'I'm being punished for falling in love': Woman's IVF anguish
- Credit: Dan Sunderland
A shop worker who has lifelong fertility issues has been told she cannot receive IVF on the NHS because her husband has a child from a previous relationship.
Alishia Kellett, 34, who grew up in Purland Road in Heartsease and Appleyard Crescent on the Mile Cross estate, dreaming of being a mum from an early age.
But at 16 she learnt she had an abnormal connection between her uterus and vagina and had her first operation aged 16 at a London hospital.
It was at this point doctors told her she would struggle to conceive naturally.
Mrs Kellett, who married her husband Peter, 37, in July this year, found out in late 2019 that they were not eligible for IVF paid for by the NHS because he had a daughter, now aged 10, from a previous relationship.
The former Heartsease High School pupil said: "After my niece was born everyone around me was becoming a mum. It affected my mental health massively.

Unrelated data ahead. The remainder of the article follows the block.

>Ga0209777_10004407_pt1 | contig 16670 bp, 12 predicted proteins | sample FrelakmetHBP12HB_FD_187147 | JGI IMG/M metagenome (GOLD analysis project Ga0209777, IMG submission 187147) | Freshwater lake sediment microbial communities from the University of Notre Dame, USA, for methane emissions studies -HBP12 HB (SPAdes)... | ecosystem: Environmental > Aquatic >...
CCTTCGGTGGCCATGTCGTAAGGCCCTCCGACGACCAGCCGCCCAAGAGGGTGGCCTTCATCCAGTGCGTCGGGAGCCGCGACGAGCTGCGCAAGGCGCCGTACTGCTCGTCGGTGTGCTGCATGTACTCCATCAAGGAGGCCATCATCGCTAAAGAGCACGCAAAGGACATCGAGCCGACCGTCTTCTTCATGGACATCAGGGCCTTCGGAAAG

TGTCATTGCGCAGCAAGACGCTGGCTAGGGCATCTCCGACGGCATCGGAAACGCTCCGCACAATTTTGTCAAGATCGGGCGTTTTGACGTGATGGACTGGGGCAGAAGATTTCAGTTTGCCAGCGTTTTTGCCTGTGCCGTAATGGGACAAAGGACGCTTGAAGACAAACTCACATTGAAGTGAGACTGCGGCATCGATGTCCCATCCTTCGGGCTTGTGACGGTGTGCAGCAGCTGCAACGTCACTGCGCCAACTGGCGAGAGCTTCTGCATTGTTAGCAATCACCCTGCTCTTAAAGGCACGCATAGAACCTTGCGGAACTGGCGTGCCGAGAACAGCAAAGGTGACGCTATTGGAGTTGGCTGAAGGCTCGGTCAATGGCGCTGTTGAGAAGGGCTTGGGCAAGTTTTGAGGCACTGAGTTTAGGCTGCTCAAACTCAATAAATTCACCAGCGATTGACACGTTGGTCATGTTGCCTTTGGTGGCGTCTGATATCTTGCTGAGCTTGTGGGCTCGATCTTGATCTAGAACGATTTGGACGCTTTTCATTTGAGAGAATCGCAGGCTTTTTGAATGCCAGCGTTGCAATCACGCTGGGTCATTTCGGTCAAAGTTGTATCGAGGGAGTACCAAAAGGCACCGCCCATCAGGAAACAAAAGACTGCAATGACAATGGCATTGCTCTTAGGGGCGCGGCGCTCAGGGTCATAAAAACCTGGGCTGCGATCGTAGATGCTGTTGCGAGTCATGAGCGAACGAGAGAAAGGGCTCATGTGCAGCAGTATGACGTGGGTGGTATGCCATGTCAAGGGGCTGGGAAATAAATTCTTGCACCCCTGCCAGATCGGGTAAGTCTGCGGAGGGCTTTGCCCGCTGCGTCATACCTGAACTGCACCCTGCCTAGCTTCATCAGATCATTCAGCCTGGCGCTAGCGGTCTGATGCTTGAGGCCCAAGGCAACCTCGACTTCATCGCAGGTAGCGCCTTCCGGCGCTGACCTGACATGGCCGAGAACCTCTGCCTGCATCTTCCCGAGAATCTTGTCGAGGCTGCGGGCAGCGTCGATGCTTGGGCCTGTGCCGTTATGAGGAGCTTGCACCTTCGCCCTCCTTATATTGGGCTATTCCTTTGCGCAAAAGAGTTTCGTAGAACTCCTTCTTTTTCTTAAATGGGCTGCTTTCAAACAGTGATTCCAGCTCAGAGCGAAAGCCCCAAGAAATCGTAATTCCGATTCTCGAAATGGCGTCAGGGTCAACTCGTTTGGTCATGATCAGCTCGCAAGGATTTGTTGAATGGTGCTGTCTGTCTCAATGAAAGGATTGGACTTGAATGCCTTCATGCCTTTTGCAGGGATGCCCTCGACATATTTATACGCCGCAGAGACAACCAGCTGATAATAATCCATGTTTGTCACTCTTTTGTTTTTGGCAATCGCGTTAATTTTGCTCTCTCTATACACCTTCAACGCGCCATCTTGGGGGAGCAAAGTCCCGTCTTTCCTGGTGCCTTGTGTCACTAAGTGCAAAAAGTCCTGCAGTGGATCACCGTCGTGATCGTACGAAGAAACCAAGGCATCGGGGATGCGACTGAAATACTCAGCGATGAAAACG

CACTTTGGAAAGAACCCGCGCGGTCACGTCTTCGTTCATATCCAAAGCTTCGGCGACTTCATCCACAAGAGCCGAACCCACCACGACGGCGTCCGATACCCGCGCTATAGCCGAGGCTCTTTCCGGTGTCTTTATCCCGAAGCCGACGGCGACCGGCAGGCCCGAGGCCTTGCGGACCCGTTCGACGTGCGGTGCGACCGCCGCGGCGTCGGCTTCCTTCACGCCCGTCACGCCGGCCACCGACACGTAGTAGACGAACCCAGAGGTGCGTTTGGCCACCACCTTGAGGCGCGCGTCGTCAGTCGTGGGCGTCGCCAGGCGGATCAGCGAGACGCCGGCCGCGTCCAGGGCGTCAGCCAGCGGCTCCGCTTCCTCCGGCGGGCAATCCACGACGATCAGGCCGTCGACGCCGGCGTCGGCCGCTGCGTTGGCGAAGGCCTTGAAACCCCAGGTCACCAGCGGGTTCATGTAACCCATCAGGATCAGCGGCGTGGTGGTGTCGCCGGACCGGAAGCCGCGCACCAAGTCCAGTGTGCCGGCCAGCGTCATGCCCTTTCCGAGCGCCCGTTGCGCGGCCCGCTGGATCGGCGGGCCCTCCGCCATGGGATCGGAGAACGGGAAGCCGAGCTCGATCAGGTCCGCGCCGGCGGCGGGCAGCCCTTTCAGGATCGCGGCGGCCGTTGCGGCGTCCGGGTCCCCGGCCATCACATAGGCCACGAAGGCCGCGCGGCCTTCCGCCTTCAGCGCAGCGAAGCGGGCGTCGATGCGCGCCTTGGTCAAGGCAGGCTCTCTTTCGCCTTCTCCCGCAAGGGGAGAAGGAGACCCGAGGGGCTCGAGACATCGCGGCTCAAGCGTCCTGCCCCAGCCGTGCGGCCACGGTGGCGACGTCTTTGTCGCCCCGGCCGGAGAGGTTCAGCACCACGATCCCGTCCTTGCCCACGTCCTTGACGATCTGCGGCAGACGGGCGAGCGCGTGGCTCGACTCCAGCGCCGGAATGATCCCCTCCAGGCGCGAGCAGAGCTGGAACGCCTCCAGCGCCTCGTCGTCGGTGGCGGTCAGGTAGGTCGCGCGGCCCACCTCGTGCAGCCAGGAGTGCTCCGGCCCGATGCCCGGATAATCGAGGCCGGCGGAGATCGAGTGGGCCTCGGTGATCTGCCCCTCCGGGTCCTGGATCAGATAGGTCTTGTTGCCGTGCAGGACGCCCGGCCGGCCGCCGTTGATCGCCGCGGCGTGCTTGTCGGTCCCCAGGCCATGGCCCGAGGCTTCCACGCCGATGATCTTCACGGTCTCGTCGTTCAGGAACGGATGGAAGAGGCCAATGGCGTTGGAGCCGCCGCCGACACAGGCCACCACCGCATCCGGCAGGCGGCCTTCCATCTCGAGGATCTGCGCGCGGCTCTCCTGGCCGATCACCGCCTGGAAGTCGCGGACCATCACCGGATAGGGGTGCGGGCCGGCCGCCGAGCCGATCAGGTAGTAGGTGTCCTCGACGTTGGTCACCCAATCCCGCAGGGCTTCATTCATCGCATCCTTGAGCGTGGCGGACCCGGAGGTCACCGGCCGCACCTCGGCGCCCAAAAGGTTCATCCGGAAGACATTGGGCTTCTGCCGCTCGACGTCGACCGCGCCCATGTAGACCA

"If I hear a newborn baby in a supermarket it makes me anxious. I get asked all the time when I will fall pregnant."
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The couple, who now live in Harleston, appealed the decision through their GP but found out last week her medical condition was not enough to warrant IVF.
Mrs Kellett said they would need to find between £5,000 and £13,000 to fund the procedure which is an amount they cannot afford. A fresh appeal has been lodged but the couple are losing hope.
"I'm expecting the worst and hoping for the best," she said. "I feel I'm not going to have the chance to watch my own child grow up or have their first day at school.
"I'm being discriminated against because of who I fell in love with."
From the ages of 16 and 24 she had eight operations to fix her condition after failed attempts and nearly lost her life around her 18th birthday from developing septicaemia and peritonitis.
A spokesman for NHS Norfolk and Waveney Clinical Commissioning Group said: "Sometimes we have to make difficult decisions about specialist treatments such as IVF, and our current policy which is reviewed frequently states that couples without any children can receive treatment funded by the NHS."